In Southern California detective fiction, the Santa Ana winds portend dire events—as demonstrated once more in Alan Drew’s excellent, atmospheric Shadow Man... The Santa Ana in Mr. Drew’s superb police procedural is especially fierce... People come to this place to escape Los Angeles. One such person is police detective Ben Wade, raised in Rancho Santa Elena and now moved back after being shot in the line of LAPD duty ... Wade is but one of many sharply etched characters who help make Shadow Man a stellar achievement, a book that unspools like a dark-toned movie in the reader’s mind.
Shadow Man by Alan Drew is actually three stories in one book...about the hunt for a serial killer in Southern California...a sexual predator who preys upon young boys...Detective Ben Wade, a man trying to solve the murders and molestations in the first two stories. When you have each story fighting to be the center of attention in the book you get a dilution of each and every one ... Alan Drew attacks each of these situations with a clear eye and much enthusiasm. He really tries to make sure the reader gets the full effect of each of the stories ... As the pages of the book flip flop back and forth to these various plots, the reader’s attention is split and each different plot line is weakened ...ends up being a non-cohesive book which has moments of insight and impact, but also moments where the plot is too scattered to be enjoyed.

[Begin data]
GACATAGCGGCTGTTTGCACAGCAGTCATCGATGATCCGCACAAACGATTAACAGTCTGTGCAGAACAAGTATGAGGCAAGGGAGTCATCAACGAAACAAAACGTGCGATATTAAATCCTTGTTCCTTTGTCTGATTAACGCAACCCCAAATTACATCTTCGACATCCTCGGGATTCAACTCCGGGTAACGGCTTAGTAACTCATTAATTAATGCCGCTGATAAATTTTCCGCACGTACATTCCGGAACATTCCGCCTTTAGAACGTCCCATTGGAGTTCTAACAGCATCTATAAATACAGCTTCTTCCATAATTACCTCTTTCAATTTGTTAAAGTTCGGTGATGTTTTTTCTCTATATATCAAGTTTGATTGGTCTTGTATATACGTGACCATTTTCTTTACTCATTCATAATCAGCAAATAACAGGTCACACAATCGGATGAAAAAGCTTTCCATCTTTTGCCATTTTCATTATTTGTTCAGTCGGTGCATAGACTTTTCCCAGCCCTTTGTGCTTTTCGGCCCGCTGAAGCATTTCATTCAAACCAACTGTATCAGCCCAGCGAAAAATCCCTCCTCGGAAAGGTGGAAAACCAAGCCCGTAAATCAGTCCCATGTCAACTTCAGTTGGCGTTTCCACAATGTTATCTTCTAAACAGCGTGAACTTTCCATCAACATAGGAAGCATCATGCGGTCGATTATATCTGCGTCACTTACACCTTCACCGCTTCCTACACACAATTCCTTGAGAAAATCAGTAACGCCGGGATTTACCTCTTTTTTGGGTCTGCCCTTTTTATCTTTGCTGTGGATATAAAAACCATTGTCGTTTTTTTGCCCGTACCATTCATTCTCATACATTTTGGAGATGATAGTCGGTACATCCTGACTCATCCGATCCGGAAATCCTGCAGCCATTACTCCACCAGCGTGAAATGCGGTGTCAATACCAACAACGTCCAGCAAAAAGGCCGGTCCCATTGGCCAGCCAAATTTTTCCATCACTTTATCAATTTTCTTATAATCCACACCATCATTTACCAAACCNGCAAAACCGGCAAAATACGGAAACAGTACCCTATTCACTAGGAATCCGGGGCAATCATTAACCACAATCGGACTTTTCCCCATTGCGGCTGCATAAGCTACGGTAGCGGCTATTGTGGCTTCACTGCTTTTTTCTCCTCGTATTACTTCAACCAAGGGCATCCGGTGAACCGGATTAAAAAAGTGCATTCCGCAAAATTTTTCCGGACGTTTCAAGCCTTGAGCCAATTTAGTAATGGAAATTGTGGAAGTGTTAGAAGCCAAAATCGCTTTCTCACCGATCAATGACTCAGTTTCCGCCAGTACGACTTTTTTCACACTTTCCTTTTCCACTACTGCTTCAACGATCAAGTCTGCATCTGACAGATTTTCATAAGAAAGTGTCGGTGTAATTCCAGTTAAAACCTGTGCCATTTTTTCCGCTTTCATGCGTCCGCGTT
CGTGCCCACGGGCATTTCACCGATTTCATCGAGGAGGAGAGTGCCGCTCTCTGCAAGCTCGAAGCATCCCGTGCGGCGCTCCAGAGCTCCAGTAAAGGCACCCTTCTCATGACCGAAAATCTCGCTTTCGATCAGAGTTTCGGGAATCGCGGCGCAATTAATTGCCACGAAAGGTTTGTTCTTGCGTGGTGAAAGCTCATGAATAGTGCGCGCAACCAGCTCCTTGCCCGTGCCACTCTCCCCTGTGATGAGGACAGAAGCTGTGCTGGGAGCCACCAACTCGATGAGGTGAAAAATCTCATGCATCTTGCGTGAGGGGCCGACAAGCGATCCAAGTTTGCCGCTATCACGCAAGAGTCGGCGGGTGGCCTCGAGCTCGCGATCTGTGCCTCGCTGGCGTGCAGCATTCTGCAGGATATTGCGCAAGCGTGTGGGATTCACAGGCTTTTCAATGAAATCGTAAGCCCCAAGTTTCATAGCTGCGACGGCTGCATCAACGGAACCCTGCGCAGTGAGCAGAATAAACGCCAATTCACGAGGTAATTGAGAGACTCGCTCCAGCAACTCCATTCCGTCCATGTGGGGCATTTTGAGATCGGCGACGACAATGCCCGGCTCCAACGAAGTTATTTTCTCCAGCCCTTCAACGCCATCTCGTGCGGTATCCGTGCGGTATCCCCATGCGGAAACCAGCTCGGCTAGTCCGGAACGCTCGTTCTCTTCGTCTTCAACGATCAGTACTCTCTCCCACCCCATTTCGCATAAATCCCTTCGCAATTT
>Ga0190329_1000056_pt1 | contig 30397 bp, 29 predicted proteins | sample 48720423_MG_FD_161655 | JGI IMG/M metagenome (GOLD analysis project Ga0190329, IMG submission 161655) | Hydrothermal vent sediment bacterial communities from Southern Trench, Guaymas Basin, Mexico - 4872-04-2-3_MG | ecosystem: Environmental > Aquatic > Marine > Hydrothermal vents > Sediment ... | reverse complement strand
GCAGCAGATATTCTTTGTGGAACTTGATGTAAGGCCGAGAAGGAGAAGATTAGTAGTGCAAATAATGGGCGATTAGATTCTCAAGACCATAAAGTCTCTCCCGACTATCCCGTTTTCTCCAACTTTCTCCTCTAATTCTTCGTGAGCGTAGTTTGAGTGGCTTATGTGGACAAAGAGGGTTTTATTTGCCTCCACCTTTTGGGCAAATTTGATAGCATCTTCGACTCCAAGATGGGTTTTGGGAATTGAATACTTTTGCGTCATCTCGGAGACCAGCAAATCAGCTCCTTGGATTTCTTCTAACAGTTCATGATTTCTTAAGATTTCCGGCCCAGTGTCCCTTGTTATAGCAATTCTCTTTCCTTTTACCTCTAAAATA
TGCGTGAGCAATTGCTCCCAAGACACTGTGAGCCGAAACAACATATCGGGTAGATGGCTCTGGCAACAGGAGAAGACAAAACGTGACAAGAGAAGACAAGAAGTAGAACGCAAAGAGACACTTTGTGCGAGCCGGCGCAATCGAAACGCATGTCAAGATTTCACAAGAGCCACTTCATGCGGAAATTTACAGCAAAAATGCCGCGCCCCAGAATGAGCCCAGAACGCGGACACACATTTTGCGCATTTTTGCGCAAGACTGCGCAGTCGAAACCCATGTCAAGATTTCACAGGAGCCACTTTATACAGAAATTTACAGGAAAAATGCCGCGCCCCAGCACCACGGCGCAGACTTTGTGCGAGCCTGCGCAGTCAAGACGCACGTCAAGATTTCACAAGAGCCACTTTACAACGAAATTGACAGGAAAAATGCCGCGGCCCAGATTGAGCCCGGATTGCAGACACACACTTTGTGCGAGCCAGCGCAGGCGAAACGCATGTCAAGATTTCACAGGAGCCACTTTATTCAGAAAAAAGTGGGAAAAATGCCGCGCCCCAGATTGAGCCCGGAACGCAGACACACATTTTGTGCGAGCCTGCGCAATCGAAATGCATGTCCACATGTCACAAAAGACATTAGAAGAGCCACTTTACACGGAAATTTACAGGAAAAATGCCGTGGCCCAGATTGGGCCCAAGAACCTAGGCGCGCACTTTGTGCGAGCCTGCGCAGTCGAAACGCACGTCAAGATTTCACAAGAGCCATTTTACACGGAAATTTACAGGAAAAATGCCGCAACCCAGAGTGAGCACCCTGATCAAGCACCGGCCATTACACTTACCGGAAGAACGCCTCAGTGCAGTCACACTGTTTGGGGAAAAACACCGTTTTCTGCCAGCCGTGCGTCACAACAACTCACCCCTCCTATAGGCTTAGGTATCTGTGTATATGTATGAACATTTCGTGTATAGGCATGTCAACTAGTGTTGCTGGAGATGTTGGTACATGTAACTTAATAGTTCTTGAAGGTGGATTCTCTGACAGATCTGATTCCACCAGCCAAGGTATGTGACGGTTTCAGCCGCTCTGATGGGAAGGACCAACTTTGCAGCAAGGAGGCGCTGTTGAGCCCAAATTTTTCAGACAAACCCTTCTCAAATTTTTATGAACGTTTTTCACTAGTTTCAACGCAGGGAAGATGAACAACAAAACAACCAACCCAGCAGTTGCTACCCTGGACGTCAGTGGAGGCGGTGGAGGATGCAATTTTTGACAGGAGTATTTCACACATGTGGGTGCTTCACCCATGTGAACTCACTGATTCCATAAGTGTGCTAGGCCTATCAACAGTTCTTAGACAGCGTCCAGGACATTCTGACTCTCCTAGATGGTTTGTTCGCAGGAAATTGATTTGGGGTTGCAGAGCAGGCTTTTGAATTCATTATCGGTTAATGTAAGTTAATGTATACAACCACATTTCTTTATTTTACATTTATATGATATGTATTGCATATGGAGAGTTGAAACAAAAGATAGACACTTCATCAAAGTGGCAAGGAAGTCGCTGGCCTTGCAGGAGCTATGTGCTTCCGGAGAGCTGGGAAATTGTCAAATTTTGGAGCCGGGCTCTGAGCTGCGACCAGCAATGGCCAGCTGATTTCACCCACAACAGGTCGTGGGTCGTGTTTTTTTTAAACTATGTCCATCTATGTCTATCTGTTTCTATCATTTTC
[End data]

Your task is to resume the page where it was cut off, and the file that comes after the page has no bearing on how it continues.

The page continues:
Drew’s cinematic descriptive powers, which he displayed so well in his debut, are on full and wonderful display here, helping to make it an absolute must-read... Shadow Man technically qualifies as a historical novel, given that it is set in 1986 in southern California... The primary story is simple enough. A serial killer is operating in the usually quiet town to which Wade has returned, and it takes the police force as well as the public at large a bit of time to discover that there is a monster in their midst ... Drew’s prose will remind readers by turns of Dennis Lehane and T. Jefferson Parker. This is a remarkable work that you will want to read in one sitting, simply because its author sinks the hook so deeply from its first paragraph that it is impossible to put down until completed.